COB vs. EOD? What's the Difference and How Do You Use Them?

By Indeed Editorial Team

Published February 15, 2021

An illustration of a clock is shown during the daytime, with a window showing the sun.

Acronyms are an efficient way for business professionals to communicate with one another. When a supervisor assigns a task, they may detail whether it's due at the close of business (COB) or the end of the day (EOD). It's important to know the difference between COB and EOD to avoid missing any important deadlines.

In this article, we review what COB and EOD are, explain when to use them and share examples of how to use each one.

What is COB?

COB stands for "close of business" that professional organizations use when referring to the end of the business day. Many professionals base COB hours on times that businesses traditionally close in the United States, which is typically 5 p.m. Eastern Standard Time (EST). Employers commonly refer to this time when establishing a deadline. For example, if a supervisor says to complete a task by COB on Friday, the assignment's deadline would be 5 p.m. EST Friday.

COB is also the time that the stock markets close in New York City, which is typically why many business professionals regularly use and understand this acronym. Some employers use COB interchangeably with similar acronyms, like the end of business (EOB), which typically has the same meaning.

What is EOD?

EOD stands for "end of the day," which refers to the end of the business day. Some employers may use EOD and COB interchangeably, but they have a few key differences. When supervisors assign tasks to complete by EOD, they're usually expecting employees to complete them by the end of the business day in their own time zone. If someone assigns a task to someone in a different time zone, then it's usually due by the end of the business day in the sender's time zone.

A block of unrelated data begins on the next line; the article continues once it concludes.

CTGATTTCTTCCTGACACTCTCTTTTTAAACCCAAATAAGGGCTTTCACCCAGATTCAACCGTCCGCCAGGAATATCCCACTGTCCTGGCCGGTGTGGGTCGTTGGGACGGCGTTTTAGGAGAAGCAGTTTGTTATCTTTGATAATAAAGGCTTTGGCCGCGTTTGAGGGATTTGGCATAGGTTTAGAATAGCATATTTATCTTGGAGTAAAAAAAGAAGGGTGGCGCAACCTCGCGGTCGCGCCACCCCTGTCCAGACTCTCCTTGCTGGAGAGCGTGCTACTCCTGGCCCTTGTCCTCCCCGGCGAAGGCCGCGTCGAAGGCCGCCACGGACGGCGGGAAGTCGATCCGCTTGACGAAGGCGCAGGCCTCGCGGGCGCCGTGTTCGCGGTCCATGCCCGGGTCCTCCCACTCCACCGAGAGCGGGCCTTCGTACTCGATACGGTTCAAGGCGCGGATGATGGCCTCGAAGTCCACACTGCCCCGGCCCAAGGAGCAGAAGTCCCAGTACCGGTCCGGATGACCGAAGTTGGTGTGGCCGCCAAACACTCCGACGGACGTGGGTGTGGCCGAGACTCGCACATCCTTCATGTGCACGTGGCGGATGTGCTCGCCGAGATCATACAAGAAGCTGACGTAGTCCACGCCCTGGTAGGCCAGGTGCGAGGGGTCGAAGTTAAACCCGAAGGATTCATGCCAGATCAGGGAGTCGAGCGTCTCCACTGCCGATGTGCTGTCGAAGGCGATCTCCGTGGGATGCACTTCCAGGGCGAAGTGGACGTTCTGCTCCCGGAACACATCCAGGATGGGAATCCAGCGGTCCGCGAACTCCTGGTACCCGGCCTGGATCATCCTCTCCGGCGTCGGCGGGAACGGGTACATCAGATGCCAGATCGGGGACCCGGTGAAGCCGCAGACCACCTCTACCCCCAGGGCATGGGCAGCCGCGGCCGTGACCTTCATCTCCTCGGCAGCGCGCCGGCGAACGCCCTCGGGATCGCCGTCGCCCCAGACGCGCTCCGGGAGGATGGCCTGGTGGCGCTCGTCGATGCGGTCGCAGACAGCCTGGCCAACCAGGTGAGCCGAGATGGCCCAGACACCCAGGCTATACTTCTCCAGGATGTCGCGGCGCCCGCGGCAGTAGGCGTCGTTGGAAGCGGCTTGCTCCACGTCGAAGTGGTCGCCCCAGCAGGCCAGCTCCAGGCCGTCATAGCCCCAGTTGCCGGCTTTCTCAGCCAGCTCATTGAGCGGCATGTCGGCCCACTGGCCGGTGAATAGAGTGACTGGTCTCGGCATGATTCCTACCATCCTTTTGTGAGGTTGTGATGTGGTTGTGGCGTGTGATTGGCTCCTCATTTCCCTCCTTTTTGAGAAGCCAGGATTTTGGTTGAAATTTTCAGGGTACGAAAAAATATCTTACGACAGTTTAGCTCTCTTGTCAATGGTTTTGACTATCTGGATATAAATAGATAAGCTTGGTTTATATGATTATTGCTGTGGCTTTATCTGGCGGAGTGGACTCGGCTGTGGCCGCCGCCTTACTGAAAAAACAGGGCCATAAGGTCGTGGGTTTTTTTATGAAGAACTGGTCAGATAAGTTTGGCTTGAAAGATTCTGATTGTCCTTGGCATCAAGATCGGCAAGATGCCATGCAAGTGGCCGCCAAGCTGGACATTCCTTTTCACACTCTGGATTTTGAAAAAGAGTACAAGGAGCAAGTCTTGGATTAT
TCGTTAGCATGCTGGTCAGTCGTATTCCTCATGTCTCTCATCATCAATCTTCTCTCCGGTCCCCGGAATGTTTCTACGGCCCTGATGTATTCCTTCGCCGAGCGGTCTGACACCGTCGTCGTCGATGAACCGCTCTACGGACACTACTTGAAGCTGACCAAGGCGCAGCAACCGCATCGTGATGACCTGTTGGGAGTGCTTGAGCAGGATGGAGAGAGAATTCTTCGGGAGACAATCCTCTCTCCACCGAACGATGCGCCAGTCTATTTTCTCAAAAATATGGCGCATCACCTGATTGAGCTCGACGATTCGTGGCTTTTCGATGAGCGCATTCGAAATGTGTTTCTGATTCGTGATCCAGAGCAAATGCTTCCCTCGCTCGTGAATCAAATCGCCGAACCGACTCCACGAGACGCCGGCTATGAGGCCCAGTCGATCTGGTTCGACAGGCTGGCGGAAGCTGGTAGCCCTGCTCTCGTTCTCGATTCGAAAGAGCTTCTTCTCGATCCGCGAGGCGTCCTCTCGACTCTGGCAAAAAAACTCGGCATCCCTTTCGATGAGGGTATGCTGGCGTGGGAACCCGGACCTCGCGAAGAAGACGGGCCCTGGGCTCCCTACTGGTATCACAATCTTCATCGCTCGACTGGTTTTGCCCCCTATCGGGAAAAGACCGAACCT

Related: Fiscal Year vs. Calendar Year: Definitions and Benefits

What do employers consider a business day to be?

A business day usually refers to the traditional operational hours of an organization, which are usually 9 a.m. to 5 p.m. Monday through Friday. When organizations mention business hours, they're usually talking about these traditional times. Even if an organization is open in the evenings, most professionals rarely consider those to be business hours.

When to use COB versus EOD

There are many instances when you or your manager may use COB or EOD depending on the situation.

Common instances when it's best to use COB include:

Speaking to clients in different time zones

If you work with clients with offices in a different state, it may be best to use COB when mentioning the time you'll submit assignments or when you need any information from them.

Since you're in different time zones, you can avoid confusion by using COB as a neutral time for both you and them to submit assignments or schedule meetings. This is typically a great option to use in this instance, as COB is a well-known acronym that most professionals regularly use.

Referring to the end of the day in EST

There may be moments when you must complete and submit projects to clients who operate on Eastern Standard Time. The best way to quickly communicate these deadlines is to ask for documents by COB. It's also an effective and convenient acronym to use when asking clients located in EST to submit their notes or information by the end of the day in their time zones.